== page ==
Donna Gorman's Hariri & Hariri-Designed Home Gains a Studio That Delivers Much-needed Work-Home Balance



Much has changed since the early ’90s in terms of flextime, the freelance workforce and working from home (Marissa Mayer’s interventions at Yahoo notwithstanding). And Gorman’s work, much of which she did for Finnish textiles company Marimekko and now does under the name See Design, is an incredible mix of playful, thoughtful and deeply resonant.

Gorman studied photojournalism at Boston University and put herself through school by painting designs on t-shirts and kids’ clothes. After graduating, she opened up a small children’s clothing store in New Hampshire, where she sold, in part, her own work. She was 22 years old, running her own business, working for herself, and felt, just a bit, like she was in a tunnel. So she contacted Marimekko out of the blue, and heard back. “I sent them a package of things I had done; I didn’t send them in the proper format, but they called me,” she says. A trip to Connecticut later, and she was working for Marimekko, in Stamford, full-time.

Years later, when the company was sold, they wanted her to keep working with them as a consultant. At first, because it wasn’t cool to work from home, she rented a studio in Norwalk not only to feel like she was going to work but also to have a professional address. Then, a few years later, she realized that her perfect workspace was closer to home, much closer.

Hers wasn’t just any house. Rather, Gorman was living in an old carriage house that had been renovated by Gisue and Mojgan Hariri, sister architects who practice as Hariri & Hariri, and who were just starting a New York practice—they’ve since gone on to do one of the Sagaponack case study houses; multiple high-end residences in New York; and a futuristic Salzburg condominium building. “They proposed something quite radical, relative to what my ideas were,” Gorman says. “But I’m not an architect, and they definitely pushed the envelope.” That envelope is a mix of traditional carriage house with what has become signature Hariri style—a clean line, a strong color, an exterior sense of the internal shape of the occupied space. And it worked, until Gorman needed something else.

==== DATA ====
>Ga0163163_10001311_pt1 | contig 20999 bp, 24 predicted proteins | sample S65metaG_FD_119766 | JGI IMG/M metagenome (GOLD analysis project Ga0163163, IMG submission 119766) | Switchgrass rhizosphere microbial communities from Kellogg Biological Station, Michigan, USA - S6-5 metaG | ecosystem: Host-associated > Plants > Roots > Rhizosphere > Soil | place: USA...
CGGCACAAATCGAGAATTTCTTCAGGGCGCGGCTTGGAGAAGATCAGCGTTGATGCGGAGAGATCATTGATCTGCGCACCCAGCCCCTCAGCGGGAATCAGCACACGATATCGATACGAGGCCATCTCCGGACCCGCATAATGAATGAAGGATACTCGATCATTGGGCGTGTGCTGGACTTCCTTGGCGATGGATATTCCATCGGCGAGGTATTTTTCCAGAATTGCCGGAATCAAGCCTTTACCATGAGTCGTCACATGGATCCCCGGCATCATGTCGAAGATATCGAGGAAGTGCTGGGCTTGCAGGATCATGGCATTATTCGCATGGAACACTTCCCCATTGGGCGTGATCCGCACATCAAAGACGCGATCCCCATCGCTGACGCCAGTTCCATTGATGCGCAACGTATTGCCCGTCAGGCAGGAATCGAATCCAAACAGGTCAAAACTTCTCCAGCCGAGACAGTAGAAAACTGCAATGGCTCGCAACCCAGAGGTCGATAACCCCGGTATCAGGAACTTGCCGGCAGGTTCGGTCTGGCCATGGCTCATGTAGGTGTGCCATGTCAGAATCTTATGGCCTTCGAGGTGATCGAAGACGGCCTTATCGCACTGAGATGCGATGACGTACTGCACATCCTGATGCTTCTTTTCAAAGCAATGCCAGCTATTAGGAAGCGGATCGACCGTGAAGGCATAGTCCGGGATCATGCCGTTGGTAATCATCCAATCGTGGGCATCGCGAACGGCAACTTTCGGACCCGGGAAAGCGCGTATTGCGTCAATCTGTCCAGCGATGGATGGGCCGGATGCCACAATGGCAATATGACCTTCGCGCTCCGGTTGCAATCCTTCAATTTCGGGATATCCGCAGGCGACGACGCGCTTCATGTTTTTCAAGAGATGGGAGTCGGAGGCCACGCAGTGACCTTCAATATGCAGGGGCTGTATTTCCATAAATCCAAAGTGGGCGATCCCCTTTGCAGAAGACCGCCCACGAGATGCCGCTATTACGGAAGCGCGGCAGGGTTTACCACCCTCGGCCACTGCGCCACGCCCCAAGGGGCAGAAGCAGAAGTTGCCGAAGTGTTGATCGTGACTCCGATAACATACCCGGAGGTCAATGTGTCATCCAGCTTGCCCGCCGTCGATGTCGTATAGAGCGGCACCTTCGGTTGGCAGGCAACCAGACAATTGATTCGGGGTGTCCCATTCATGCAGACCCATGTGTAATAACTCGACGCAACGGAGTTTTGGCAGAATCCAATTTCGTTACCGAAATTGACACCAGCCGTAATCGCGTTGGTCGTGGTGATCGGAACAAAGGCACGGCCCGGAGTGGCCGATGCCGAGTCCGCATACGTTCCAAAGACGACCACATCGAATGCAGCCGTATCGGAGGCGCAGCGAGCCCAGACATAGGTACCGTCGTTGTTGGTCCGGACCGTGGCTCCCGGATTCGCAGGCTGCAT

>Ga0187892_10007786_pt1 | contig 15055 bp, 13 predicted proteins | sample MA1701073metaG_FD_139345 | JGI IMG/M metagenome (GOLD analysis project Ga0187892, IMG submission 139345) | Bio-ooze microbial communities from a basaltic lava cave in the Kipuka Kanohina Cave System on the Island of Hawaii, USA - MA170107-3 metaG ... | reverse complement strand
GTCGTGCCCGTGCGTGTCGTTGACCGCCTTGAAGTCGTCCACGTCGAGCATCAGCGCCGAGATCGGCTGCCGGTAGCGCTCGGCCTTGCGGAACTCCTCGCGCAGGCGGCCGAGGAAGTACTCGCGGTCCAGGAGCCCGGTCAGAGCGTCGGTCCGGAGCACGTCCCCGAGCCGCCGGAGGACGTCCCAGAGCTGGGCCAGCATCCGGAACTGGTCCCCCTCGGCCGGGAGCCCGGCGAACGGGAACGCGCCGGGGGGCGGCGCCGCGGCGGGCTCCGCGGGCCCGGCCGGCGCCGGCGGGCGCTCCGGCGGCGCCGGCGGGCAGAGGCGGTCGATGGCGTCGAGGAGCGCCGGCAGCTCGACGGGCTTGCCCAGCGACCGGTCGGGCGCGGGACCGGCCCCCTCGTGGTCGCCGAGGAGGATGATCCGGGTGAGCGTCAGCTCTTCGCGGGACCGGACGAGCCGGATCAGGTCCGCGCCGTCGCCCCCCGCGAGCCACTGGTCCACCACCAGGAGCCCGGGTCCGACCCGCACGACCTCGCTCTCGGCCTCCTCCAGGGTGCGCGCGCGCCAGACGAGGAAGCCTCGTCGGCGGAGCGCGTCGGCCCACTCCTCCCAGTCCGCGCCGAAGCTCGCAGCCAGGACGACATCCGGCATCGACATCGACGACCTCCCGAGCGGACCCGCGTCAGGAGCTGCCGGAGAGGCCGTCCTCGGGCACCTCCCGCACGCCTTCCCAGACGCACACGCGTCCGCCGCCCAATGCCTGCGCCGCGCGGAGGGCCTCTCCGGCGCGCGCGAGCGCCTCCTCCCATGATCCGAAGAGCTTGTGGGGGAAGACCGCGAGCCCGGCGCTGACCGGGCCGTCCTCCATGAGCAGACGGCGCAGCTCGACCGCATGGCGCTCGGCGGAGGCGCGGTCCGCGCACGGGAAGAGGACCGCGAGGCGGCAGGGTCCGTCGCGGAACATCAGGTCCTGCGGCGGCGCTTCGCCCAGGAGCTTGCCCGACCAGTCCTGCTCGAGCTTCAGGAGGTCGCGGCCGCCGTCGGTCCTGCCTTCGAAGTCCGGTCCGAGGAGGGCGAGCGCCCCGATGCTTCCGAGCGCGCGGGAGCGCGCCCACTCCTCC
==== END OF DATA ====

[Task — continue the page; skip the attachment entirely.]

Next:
A friend of hers, architect John Hix, came to visit, noticed that her patio was causing water damage, and proposed an easy fix: Use space over the garage by breaking out the wall and building over the patio. Gorman liked the idea because it helped structurally, as well as practically and conceptually. The studio now juts out of the dark charcoal building as a gleaming beacon of transparency and openness. It announces itself even as it feels slipped into the building—a move Hix really wanted.

Having the studio has changed how Gorman works at home. “It’s a mindset,” she says. “I’ve managed to be able to separate myself, but still take in the best of both worlds.” She can shut the door to her house, be in the triple-paned glass-walled studio, and work for hours on a textile, just as easily as she can meet a UPS delivery or double check the oven. Very cool.

A version of this article appeared in the September 2015 issue of Connecticut & Gardens with the headline: The Fabric of Life.

 

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